• Relaxers. Relaxers (straighteners) work by breaking chemical bonds in curly hair. Relaxers containing lye can cause skin irritation and hair breakage. Although "no lye" relaxers may cause less irritation, both types of relaxers can cause problems if they are used in the wrong way (for example, if they're mixed incorrectly or left on the hair for too long). Scratching, brushing, or combing your hair right before a chemical relaxing treatment can increase these risks. And don't use relaxers — or any hair treatment — if your scalp is irritated.

    If you decide to keep straightening your hair, you'll need to wait at least 6 weeks before your next treatment to protect your hair. Relaxers can cause hair breakage when used over a period of time, even when they're used properly. Using blow-dryers, curling or straightening irons, or color on chemically relaxed hair can also increase the risk of damage.
  • Perms. Perms take straight hair and make it curly. The risks are similar to those associated with relaxers.
  • Color. There are two types of color: permanent (which means the color stays in your hair until it grows out) and semi-permanent (the color washes out after a while). Some semi-permanent coloring treatments, like henna, are fairly safe and easy to use at home. Some people get a condition called contact dermatitis (an allergic reaction with a rash) from henna and other "natural" products, so be sure to test a small area first.

    Other color treatments — especially permanent treatments — can cause hair loss, burning, redness, and irritation. A few types of coloring treatments can cause allergic reactions in certain people, and in rare cases these can be very serious. So talk to your stylist if you are worried that you may be sensitive to the products. Also, talk to your stylist about doing a patch test before using a product. And never use hair dyes on your eyelashes or eyebrows.

Regular haircuts are one of the best ways to help keep hair healthy. Even if you have long hair or you're trying to grow your hair, a haircut can help protect the ends of your hair from splitting and damage. In fact, cutting may actually help your hair grow better because it's healthy and not breaking off.

Dealing With Hair Problems

Here are some common hair problems — and tips on how to deal with them.

Dandruff

Dandruff — or flakes of dead skin — can be noticeable in a person's hair and on clothing. No one really knows what causes dandruff, although recent studies seem to show that it may be caused by a type of fungus or an inflammation.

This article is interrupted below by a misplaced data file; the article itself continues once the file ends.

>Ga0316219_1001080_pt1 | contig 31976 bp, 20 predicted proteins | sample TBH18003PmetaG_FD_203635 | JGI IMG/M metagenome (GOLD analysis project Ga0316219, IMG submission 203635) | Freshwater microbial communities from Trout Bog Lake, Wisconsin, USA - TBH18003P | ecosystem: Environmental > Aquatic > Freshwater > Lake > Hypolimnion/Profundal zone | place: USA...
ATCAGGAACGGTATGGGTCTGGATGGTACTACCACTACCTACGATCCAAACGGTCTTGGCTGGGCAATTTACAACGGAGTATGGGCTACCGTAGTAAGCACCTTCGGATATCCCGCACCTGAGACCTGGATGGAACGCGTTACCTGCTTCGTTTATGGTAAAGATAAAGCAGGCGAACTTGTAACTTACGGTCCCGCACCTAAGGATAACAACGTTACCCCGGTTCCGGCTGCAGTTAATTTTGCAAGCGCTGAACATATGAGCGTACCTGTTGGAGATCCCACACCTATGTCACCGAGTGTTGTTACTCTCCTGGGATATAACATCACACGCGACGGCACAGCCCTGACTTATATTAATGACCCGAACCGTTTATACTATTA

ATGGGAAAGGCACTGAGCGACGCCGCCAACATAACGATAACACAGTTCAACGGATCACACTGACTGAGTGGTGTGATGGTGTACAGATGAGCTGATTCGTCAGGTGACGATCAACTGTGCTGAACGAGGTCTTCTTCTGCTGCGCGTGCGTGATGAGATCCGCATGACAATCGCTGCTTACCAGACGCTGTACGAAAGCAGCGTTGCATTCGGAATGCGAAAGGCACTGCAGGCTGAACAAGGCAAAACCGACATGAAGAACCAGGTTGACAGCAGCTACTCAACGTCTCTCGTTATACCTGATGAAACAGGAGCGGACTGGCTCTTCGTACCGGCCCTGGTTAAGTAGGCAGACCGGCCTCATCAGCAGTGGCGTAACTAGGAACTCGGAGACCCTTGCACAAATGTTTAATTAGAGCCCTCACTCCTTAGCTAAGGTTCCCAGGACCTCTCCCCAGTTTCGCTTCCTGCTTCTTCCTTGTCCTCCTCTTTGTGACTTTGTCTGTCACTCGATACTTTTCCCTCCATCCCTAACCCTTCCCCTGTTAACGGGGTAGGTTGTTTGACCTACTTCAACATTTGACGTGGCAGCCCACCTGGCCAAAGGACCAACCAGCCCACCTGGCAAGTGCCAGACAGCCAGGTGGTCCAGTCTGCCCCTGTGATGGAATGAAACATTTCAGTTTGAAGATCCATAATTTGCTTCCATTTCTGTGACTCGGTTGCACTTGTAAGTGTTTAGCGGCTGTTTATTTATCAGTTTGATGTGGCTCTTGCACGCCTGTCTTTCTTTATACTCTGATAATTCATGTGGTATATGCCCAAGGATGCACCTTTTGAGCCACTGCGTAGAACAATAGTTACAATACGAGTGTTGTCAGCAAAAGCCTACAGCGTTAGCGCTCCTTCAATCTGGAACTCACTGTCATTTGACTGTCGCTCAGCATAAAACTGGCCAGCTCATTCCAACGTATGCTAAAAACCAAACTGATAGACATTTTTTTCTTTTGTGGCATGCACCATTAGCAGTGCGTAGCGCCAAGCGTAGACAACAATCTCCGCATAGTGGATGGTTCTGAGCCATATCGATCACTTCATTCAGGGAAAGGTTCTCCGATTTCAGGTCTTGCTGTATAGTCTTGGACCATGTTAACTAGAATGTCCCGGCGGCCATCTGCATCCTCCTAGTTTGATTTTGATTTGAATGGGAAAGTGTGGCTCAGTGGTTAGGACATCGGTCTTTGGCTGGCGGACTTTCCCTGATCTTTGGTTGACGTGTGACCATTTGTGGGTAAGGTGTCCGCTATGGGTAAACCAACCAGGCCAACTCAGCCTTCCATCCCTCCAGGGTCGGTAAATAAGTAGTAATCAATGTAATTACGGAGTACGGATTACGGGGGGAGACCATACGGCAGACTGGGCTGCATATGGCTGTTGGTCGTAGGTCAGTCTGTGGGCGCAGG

Dandruff isn't contagious or dangerous. Over-the-counter shampoos containing salicylic acid, zinc, tars, or selenium sulfide can reduce dandruff flakes. When shampooing, massage your scalp (but don't scratch) for at least 5 minutes, loosening the flakes with your fingers. Rinse your hair well after washing. If your dandruff doesn't improve, see your doctor. He or she may prescribe a prescription shampoo and possibly a lotion or liquid to rub into your scalp.

Hair Breakage

Hair can break when points in the hair thicken or weaken. Sometimes this happens near the scalp so a person's hair never grows very long. When hairs break at the ends, they're called "split ends," and the splits can travel up the hair shaft.

A major cause of hair breakage is improper use of chemical hair treatments, like the treatments described above. But brushing or combing hair too frequently or in the wrong way (such as using a fine-toothed comb on very thick, curly hair or teasing hair) can lead to breakage. Hair extensions and braids can also cause breakage. Leaving them in too long or pulling them out without professional help can cause hair and scalp damage or even hair loss.

Sometimes hair breakage and dry, brittle hair are signs of a medical problem, such as hypothyroidism or an eating disorder. If your hair is breaking even though you don't treat it with chemicals or other styling products, see a doctor.

Hair Loss (Alopecia)

It's normal for everyone to lose some hair. In fact, we lose about 100 hairs each day as old hairs fall out and are replaced with new ones. With hair loss, though, hair thins at a rate that can't be replaced. When hair falls out and isn't replaced by new hair, a person can become bald or have bald patches.

Hair loss can be temporary or permanent, depending on the cause. If changing your hairstyle or other treatment doesn't help, see a doctor. He or she may prescribe a drug to slow or stop hair loss and to help hair grow.

As with the rest of our bodies, hair is healthiest when we eat right, exercise, and protect it from too much sun.

Reviewed by: Patrice Hyde, MD
Date reviewed: October 2011